One of my favorite baseball sites out there is Hit Tracker Online. Over at Hit Tracker, they use crazy technology stuff to measure the distances of home runs. They also account for variables such as altitude and wind, and give us interesting information such as speed off the bat.
Corey Hart’s home runs have been a bit of a mystery for Brewers fans. He’s always had decent power, as this looks to be his third 20 home run season barring an injury or a ridiculous bout with ineffectiveness for the next four months. His career ISO of .207 is well above the major league average, but this season he has a Pujolsian .333 ISO, mostly thanks to a 22% HR/FB rate. That doesn’t seem too out of whack – his 2007 season had a 20% rate – but it’s likely that some of his line drives (12%) are being misclassified as fly balls (50%), which would lower his FB rate and as a result increase his HR/FB rate.
It’s not uncommon for a player to carry a uncharacteristically high HR/FB rate because they’re getting lucky on some fly balls turning in to home runs – see Scott Rolen. Let’s take a look at Corey Hart’s homers.
Unlike AL HR leader Jose Bautista, who has been killing the ball but only to the pull field, Hart has shown some power to center – his mammoth blast against the Twins – and to right.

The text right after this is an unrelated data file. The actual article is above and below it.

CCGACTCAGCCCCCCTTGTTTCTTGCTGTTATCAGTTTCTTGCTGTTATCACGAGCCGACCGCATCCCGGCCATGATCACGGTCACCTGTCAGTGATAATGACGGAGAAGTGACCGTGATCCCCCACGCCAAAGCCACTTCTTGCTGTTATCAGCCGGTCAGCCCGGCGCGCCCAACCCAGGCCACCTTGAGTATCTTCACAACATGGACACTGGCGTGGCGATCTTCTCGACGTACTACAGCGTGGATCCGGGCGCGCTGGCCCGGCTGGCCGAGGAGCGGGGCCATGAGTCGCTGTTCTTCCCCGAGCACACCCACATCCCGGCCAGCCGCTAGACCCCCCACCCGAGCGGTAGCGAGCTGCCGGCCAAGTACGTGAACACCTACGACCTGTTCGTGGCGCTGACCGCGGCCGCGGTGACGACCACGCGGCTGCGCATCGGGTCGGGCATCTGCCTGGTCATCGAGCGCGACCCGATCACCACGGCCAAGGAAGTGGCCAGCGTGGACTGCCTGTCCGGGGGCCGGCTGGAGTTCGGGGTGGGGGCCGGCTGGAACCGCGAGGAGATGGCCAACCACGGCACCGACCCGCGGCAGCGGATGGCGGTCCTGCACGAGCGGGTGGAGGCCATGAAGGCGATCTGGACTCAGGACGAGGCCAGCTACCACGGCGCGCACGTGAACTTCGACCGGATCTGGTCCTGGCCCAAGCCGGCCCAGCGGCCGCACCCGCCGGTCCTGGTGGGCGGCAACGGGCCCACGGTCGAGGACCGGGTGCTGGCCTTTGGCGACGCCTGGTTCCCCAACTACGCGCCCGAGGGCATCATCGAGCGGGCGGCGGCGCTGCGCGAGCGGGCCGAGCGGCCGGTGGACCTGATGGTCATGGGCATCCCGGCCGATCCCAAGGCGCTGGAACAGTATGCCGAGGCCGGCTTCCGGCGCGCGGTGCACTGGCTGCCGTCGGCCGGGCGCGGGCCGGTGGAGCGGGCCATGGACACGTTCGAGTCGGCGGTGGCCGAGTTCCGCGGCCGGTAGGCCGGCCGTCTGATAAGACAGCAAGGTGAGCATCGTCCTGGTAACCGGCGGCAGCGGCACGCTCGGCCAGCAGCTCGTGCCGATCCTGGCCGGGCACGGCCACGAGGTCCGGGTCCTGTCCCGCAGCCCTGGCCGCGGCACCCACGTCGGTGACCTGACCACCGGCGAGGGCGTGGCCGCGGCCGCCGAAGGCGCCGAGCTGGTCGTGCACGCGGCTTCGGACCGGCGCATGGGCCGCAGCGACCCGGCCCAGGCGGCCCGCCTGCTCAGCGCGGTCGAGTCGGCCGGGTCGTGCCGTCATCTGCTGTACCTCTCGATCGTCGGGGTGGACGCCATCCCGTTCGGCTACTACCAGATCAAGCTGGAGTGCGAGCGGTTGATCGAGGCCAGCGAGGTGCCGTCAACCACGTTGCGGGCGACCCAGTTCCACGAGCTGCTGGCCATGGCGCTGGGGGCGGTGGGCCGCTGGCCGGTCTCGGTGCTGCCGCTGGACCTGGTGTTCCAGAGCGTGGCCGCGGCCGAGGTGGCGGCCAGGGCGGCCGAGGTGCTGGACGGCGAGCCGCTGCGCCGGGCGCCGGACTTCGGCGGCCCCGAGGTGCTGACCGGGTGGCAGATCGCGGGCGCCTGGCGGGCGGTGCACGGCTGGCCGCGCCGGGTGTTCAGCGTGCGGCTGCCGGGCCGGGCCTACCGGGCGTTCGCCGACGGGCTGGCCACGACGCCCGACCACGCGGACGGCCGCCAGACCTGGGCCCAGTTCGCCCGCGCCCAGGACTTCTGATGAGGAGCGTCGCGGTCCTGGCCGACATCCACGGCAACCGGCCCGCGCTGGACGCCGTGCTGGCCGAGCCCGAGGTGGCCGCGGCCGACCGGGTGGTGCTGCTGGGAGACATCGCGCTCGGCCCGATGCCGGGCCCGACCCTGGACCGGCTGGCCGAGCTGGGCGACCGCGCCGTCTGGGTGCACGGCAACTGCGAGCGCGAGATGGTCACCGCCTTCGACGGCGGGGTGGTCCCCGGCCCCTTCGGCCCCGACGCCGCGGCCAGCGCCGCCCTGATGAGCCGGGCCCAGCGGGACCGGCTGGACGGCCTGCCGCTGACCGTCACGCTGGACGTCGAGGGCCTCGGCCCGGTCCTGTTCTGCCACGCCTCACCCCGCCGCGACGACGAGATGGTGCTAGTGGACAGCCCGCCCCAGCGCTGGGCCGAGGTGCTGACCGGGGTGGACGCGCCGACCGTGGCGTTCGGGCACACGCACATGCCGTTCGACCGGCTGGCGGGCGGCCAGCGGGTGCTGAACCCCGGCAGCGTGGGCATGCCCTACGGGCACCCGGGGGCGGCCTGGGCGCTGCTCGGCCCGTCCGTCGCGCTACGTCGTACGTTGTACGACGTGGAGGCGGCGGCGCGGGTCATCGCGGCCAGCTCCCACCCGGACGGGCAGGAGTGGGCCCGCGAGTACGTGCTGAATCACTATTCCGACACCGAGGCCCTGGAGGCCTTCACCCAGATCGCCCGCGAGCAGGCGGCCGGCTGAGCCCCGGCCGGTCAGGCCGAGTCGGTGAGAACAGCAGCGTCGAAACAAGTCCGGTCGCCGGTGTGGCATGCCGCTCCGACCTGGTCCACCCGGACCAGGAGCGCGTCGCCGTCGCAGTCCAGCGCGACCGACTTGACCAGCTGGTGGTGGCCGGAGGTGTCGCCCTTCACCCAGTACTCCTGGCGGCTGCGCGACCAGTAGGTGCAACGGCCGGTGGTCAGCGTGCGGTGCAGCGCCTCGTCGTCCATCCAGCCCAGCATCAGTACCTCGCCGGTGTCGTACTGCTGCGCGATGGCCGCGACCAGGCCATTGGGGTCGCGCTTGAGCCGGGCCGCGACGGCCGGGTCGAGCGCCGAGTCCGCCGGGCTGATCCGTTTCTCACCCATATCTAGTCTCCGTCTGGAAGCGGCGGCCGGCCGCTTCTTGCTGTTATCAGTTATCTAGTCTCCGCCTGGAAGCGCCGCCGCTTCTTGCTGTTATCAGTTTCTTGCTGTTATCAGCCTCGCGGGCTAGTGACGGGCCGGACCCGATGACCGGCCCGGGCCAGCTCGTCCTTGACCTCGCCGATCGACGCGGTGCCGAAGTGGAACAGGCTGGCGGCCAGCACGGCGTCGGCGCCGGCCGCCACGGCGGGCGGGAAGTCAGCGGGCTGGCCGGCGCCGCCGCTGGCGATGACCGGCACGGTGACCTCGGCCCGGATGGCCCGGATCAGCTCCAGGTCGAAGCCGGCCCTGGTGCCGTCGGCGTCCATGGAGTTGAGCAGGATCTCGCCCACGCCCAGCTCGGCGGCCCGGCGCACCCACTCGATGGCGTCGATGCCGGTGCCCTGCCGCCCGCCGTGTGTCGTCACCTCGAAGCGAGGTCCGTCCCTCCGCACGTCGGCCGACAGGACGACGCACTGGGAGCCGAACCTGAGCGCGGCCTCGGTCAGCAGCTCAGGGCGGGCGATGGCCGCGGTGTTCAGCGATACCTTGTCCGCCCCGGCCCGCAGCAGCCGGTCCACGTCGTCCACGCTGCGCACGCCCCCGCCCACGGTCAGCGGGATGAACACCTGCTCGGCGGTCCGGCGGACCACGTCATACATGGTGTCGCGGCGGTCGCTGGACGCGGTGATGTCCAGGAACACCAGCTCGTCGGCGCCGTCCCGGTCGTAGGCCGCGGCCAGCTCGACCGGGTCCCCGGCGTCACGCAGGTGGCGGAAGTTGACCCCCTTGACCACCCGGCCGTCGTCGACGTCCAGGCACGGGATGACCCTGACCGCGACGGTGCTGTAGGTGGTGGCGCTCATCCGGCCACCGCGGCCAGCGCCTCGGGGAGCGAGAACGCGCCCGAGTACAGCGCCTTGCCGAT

HitTracker has four labels for home runs which are pretty intuitive. They are “No Doubt,” “Plenty,” “Just Enough,” and “Lucky.” Hart’s breakdown is one No Doubt (the Target Field shot), eight Plenties, three Just Enoughs, and one Just Enough/Lucky. This doesn’t suggest a ridiculous amount of luck, but to me, it also doesn’t suggest one of the best power hitters in the league either.
Corey Hart is just hitting the cover off the ball right now. Can it continue? My prediction would be a slight drop off for the rest of the year. That said, there’s over 100 games left, and if Hart remains healthy, he does have a very good chance at 30 home runs this season, which certainly seemed like a long shot after only hitting 12 last season.